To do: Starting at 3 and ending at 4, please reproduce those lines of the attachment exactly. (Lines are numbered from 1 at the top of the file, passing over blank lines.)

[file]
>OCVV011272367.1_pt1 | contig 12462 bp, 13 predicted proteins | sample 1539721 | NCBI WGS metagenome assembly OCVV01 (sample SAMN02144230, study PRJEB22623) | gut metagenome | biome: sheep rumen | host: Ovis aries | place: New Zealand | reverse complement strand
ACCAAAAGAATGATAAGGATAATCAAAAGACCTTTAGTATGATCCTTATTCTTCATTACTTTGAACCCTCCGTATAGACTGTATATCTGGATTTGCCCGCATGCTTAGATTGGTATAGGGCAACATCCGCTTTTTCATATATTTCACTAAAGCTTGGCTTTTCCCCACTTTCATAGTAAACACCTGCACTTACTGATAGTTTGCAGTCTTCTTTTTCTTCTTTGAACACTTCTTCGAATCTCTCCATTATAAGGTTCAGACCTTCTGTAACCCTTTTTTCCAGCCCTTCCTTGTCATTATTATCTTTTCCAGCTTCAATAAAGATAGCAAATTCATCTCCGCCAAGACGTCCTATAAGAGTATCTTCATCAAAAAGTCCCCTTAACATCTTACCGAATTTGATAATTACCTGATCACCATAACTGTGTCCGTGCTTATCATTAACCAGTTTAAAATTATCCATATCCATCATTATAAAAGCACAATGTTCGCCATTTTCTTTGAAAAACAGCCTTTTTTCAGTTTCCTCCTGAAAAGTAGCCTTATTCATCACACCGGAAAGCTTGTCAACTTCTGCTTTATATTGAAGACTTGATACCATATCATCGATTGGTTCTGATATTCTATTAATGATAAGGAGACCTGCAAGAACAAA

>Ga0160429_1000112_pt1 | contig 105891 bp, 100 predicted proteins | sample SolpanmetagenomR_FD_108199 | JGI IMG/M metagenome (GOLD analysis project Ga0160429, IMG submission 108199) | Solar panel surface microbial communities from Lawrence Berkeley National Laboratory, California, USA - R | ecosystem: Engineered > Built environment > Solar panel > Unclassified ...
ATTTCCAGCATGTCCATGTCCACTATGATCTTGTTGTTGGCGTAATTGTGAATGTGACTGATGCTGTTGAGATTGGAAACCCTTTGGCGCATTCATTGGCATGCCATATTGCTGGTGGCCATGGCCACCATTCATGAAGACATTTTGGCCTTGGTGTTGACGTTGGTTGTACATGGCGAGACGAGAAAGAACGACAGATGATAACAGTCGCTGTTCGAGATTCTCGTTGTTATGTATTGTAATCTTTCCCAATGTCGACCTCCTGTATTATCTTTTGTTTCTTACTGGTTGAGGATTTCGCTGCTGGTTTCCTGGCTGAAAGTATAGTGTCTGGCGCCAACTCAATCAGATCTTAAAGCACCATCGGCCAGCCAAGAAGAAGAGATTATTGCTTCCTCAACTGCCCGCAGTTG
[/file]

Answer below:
>Ga0160429_1000112_pt1 | contig 105891 bp, 100 predicted proteins | sample SolpanmetagenomR_FD_108199 | JGI IMG/M metagenome (GOLD analysis project Ga0160429, IMG submission 108199) | Solar panel surface microbial communities from Lawrence Berkeley National Laboratory, California, USA - R | ecosystem: Engineered > Built environment > Solar panel > Unclassified ...
ATTTCCAGCATGTCCATGTCCACTATGATCTTGTTGTTGGCGTAATTGTGAATGTGACTGATGCTGTTGAGATTGGAAACCCTTTGGCGCATTCATTGGCATGCCATATTGCTGGTGGCCATGGCCACCATTCATGAAGACATTTTGGCCTTGGTGTTGACGTTGGTTGTACATGGCGAGACGAGAAAGAACGACAGATGATAACAGTCGCTGTTCGAGATTCTCGTTGTTATGTATTGTAATCTTTCCCAATGTCGACCTCCTGTATTATCTTTTGTTTCTTACTGGTTGAGGATTTCGCTGCTGGTTTCCTGGCTGAAAGTATAGTGTCTGGCGCCAACTCAATCAGATCTTAAAGCACCATCGGCCAGCCAAGAAGAAGAGATTATTGCTTCCTCAACTGCCCGCAGTTG